“The boss at Ford [Graeme Whickman, president and CEO of Ford Australia] said [April 2017]: “we are no longer purely an automotive manufacturer; we are a mobility operator”. And Ford has bought Chariot, which runs shuttles, city buses and bikes,” points out Mr Marteil.

Given these observations and their implications, it makes sense change is in the air at Mobivia !

 

 

Via ID is very much part of this transformation drive. Created in 2009, this start-up accelerator is dedicated to new mobility – “since after all, clients come to us because they need to get about – so we are going to address them from a different angle and work towards creating new assets in new mobility,” explained Mr Marteil.

“We are only interested in start-ups involved in everyday mobility that is both innovative and sustainable; and only those outfits that tick all three boxes. We have created companies and are investing in start-ups doing car, ride, and bike sharing, the connected car, and so forth.”

Today, Via ID has 20 startups under its wing, such as Swiftly, Heetch, Drivy and Go-Jek.

“We help them to scale up, to grow rapidly.” As a shareholder, Via ID provides expertise (legal, financial,, human resources) as well as convincing other investors to come on board: “because at Mobivia we believe we are too small to act alone,” explained Mr Marteil. This strategy represents a major change for the group, which as a family concern has, up until now, always built up its business alone!

With offices in Paris, San Francisco, Berlin and Singapore, Mobivia is providing start-ups with a global vision: “these cities are among the most avanced and pioneering in terms of new mobility. We are also doing monitoring and working on investments.”

In France, Mr Marteil observes growing awareness among public authorities that changes in mobility need legislative support. But, “we need to think European; if not we’ll be crushed because we don’t have sufficient scale.” With this prospect in mind, the task of Mobivia’s managing director is to scale up start-ups in the face of global competition with huge financial muscle.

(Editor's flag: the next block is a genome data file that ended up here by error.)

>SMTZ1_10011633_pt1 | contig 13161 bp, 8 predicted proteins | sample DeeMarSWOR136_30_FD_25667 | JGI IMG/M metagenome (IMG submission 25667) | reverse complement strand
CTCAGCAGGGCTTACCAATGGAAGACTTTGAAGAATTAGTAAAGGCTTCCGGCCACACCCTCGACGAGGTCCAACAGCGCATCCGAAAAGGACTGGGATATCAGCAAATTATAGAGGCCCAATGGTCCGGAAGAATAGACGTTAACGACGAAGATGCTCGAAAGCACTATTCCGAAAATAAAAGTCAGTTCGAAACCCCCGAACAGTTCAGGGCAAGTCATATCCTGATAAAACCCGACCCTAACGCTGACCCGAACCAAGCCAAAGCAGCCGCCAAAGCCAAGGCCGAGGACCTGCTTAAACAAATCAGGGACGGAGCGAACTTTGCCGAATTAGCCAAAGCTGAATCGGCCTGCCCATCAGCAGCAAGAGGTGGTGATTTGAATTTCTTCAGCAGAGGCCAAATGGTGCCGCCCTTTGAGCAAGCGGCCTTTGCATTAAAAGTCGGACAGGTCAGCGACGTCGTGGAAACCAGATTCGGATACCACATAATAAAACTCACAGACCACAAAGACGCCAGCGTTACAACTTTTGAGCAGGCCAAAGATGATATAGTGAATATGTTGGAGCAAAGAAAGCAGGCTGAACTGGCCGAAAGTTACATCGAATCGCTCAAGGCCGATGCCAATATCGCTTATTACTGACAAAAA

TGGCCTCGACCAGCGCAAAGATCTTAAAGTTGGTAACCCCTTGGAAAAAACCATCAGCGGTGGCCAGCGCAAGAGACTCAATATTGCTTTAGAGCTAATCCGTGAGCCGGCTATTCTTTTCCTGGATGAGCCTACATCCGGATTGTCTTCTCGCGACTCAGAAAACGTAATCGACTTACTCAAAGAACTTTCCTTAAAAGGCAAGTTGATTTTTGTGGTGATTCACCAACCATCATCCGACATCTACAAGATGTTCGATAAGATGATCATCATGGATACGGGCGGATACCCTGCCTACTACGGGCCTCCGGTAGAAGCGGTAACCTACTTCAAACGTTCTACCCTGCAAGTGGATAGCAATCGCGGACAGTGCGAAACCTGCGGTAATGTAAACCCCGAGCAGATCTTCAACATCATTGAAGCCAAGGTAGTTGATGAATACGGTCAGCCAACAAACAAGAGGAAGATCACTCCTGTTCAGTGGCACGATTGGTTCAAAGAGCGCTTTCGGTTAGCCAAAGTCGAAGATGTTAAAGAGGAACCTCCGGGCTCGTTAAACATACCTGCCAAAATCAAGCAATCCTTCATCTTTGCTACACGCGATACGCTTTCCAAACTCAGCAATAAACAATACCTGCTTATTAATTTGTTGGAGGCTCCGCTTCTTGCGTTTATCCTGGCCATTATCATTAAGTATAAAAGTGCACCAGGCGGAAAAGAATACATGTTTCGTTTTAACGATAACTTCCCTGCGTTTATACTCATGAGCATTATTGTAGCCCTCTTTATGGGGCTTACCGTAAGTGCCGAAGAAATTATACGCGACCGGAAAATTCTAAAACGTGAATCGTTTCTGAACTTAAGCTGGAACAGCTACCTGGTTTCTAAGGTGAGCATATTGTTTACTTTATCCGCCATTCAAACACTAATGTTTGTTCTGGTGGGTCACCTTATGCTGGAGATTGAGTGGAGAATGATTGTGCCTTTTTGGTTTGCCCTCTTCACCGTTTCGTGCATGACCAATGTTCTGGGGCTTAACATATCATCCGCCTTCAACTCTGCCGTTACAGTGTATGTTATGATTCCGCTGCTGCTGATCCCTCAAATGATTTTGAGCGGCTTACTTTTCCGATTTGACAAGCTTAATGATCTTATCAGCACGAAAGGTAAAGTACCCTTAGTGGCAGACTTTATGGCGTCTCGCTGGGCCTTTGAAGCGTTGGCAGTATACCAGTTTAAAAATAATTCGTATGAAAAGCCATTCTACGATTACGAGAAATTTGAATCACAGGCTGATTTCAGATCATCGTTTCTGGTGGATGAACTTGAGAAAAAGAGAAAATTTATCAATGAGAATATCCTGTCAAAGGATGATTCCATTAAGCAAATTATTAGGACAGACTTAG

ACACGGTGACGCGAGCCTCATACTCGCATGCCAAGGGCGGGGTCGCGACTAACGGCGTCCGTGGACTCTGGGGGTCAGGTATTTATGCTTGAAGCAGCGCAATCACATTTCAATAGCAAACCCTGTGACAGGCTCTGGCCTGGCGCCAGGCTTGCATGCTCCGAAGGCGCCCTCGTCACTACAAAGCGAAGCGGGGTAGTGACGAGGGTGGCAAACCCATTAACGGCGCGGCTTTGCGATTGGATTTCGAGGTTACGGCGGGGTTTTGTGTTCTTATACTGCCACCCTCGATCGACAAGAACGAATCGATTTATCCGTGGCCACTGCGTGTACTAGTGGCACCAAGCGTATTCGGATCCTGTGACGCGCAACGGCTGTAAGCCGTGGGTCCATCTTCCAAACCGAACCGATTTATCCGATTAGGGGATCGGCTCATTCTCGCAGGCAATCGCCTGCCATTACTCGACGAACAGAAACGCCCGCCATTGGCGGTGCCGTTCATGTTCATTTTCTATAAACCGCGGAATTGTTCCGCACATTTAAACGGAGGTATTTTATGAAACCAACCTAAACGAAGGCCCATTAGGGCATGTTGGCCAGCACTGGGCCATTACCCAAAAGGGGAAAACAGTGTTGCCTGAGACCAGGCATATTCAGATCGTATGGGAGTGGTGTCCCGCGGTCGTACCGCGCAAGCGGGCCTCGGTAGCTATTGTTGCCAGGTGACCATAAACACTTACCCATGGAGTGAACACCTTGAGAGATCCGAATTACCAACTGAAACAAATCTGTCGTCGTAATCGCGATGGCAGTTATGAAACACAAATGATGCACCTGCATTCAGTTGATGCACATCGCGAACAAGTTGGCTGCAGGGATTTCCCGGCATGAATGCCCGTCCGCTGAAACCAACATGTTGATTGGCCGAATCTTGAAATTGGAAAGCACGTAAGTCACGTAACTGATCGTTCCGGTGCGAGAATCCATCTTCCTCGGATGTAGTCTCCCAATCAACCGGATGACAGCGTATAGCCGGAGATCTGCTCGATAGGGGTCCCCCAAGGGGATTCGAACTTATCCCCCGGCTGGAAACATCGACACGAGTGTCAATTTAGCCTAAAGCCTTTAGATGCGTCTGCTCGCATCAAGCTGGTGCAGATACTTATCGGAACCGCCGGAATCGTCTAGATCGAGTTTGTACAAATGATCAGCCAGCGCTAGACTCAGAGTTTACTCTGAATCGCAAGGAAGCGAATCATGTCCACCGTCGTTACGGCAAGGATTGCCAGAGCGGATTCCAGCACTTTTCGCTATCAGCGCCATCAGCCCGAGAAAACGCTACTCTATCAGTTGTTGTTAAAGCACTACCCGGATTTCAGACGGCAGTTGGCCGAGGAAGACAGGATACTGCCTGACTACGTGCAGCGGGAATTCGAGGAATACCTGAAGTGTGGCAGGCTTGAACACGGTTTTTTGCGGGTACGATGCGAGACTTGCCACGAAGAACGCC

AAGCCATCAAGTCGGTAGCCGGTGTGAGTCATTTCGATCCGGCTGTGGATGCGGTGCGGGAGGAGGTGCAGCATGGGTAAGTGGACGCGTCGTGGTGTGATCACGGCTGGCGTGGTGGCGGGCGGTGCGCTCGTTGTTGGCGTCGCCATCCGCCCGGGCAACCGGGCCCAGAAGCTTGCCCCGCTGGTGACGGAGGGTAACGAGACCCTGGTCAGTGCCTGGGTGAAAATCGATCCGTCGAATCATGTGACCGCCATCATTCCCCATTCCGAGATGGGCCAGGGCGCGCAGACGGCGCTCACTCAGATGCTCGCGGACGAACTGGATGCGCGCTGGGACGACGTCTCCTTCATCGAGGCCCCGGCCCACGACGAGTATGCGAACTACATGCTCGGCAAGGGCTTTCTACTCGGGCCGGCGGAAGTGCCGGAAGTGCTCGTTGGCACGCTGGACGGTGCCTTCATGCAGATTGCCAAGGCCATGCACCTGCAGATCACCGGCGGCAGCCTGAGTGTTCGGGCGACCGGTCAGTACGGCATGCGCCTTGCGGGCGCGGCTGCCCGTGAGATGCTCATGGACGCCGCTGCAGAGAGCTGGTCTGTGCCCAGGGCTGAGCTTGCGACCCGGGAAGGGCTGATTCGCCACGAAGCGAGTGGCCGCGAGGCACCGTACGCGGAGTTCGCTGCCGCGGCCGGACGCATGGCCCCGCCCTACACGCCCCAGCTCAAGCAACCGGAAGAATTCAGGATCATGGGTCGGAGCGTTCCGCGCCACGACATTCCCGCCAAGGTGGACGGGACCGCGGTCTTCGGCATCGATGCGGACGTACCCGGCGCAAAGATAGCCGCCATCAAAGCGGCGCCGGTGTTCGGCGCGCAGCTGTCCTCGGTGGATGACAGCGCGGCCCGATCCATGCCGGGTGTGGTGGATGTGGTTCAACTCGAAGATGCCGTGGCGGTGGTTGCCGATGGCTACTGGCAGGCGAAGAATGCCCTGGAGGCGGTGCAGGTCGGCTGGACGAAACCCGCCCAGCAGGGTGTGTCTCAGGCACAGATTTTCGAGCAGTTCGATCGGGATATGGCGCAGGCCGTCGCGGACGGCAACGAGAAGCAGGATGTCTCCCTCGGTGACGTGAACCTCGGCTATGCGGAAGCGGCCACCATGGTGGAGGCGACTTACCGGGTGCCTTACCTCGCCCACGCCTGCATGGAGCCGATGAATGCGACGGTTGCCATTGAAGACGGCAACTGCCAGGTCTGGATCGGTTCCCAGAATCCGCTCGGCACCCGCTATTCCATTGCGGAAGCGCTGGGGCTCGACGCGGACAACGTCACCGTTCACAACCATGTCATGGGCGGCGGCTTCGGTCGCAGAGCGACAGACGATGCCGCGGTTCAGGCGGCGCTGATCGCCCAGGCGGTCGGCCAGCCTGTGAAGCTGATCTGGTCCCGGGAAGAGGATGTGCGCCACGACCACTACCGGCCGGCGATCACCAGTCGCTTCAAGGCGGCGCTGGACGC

Car Studio – making changes in-house 

As an in-house lab at Mobivia, Car Studio is an open innovation structure designed to fast track innovative solutions for Norauto, Midas, and Carter-Cash. With vehicle maintenance (a sector undergoing major changes today) at their core, these brands are the core business of the group.

 

“The company culture at Mobivia, traditionally low profile, is now opening up. The challenge we face is shifting from a distribution culture to one that is customer-orientated; not only for vehicle maintenance but for mobility in general too” – Florence Sanson

 

In addition to Via ID, Car Studio is playing a part in the deep-seated culture changes ongoing at Mobivia via four hubs of activity:

– also investing in start-ups. “Boosting a start-up has absolutely nothing to do with the cash it is generating. It’s a new approach for Mobivia and a major culture change for the group,” said Ms Sanson;

– incubating and mingling internal and external projects. For instance, one is focusing on inclusive mobility and how to make maintenance services accessible to the most vulnerable members of society;

– R&D to develop group’s business model and industrial tool, the garage/repair shop;

– business partnerships: creating new innovative services with start-ups, like with WeProove – geolocalised and certified inspection reporting to guarantee transparency for clients – or Allo Joe – for house calls by mechanics.

“Furthermore, all the courtesy cars we lend customers when working on their own are electric; which is helping bring this mode of transport into the mainstream,” added Ms Sanson. “And in the area of road safety we have invested in Cosmo Connected, a leader in state-of-the-art motorbike and bicycle helmets.

It’s not a question of knowing when changes will come, but how to be 15 minutes ahead of the game to effectively transform our core business,” she concluded.

 

Click here for the presentation by Jean-Pierre Farandou, president, Keolis

Click here for the presentation by Pascal Boulanger, president-founder of NAWA Technologies